Hearing loss can affect anyone at any age. It can result from things like heredity, disease, environmental factors, trauma, or simply a consequence of aging.
Hearing loss can also affect both ears or only one, known as unilateral hearing. Some are born unable to hear in one ear, while others develop unilateral hearing in adulthood.
What Is Unilateral Hearing Loss?
According to data produced by the World Health Organization, hearing loss affects roughly five percent of the world’s population.
This makes it one of the leading causes of disability globally — affecting more than 430 million people.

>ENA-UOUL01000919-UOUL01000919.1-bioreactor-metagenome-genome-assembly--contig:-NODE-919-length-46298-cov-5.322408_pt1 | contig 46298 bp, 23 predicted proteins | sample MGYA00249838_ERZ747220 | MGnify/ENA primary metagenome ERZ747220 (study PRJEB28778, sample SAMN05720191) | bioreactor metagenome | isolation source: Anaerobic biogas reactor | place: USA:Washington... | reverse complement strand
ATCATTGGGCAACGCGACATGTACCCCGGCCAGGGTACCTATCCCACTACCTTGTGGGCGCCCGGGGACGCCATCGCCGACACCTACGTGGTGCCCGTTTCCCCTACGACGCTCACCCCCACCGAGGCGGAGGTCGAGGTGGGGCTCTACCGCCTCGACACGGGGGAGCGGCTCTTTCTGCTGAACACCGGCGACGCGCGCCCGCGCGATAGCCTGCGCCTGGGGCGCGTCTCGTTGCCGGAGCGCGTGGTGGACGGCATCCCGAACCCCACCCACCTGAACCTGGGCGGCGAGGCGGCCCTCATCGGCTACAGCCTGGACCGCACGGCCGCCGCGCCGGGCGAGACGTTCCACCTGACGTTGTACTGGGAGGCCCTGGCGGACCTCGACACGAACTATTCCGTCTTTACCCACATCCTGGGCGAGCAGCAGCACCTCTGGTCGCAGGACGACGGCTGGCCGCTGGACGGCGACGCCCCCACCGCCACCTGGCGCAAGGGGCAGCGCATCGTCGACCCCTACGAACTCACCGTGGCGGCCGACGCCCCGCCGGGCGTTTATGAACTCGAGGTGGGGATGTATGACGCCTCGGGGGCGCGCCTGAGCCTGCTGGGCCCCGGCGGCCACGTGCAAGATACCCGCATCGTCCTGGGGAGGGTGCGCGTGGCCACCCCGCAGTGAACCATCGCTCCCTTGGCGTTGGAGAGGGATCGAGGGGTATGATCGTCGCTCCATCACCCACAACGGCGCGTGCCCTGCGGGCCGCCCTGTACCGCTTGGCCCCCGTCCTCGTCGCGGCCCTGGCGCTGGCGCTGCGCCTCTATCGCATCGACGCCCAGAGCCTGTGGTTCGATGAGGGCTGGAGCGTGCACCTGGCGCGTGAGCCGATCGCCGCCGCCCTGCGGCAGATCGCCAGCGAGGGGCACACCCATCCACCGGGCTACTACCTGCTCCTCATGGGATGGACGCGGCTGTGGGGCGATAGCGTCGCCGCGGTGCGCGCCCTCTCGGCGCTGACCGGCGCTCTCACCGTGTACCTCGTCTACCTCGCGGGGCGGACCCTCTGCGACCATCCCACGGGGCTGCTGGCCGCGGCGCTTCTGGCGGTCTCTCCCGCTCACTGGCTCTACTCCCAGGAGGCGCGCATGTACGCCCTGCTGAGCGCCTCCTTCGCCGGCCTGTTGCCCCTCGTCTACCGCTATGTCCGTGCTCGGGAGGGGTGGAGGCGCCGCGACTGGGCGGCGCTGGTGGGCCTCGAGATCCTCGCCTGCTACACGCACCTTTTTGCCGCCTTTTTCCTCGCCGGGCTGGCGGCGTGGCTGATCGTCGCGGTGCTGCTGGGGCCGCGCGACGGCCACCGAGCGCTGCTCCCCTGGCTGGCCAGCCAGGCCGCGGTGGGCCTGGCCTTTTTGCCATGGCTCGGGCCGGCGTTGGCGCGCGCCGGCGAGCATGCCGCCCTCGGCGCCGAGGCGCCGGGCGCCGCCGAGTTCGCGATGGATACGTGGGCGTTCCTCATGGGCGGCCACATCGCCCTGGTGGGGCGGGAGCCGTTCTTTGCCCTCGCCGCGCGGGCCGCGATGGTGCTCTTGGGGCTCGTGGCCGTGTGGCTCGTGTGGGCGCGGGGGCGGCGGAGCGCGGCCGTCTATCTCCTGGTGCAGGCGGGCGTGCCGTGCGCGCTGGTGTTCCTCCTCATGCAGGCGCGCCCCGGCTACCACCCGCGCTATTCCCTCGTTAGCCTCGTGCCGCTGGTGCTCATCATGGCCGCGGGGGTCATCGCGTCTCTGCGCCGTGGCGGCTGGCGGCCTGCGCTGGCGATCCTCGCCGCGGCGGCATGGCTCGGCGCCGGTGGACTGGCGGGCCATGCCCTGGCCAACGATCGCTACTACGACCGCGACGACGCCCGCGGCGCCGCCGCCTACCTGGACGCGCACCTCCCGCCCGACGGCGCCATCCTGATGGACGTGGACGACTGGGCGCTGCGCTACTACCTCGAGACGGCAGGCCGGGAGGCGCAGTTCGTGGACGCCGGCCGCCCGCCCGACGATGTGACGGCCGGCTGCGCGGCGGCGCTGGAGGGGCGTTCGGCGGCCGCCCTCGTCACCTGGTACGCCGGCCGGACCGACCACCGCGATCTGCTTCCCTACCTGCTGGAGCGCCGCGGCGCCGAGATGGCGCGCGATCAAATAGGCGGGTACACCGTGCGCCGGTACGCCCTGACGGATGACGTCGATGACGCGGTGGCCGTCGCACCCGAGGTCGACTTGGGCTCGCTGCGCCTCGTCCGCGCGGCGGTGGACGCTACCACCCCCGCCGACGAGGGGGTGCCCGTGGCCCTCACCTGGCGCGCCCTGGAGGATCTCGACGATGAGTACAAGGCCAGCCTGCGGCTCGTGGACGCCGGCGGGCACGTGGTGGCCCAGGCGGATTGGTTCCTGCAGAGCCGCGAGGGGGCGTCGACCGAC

Furthermore, hearing loss has widespread effects on overall health, from cognitive decline to impaired socialization (especially among children).
Hearing loss also casts an economic burden, from health care costs, unemployment rates, and the losses in work productivity.
This only accounts for the hearing loss that is actually diagnosed.
Many people live with undiagnosed hearing loss. One example is unilateral hearing loss, a condition that affects normal hearing.
Unilateral hearing loss (UHL) refers to hearing loss in one ear, as opposed to bilateral hearing loss, which affects both ears.
This condition is also referred to as single-sided hearing loss. Unilateral hearing loss occurs when the hearing in one ear is within normal ranges, and the other has some degree of reduction in normal hearing.
Is Unilateral Hearing Loss a Common Condition?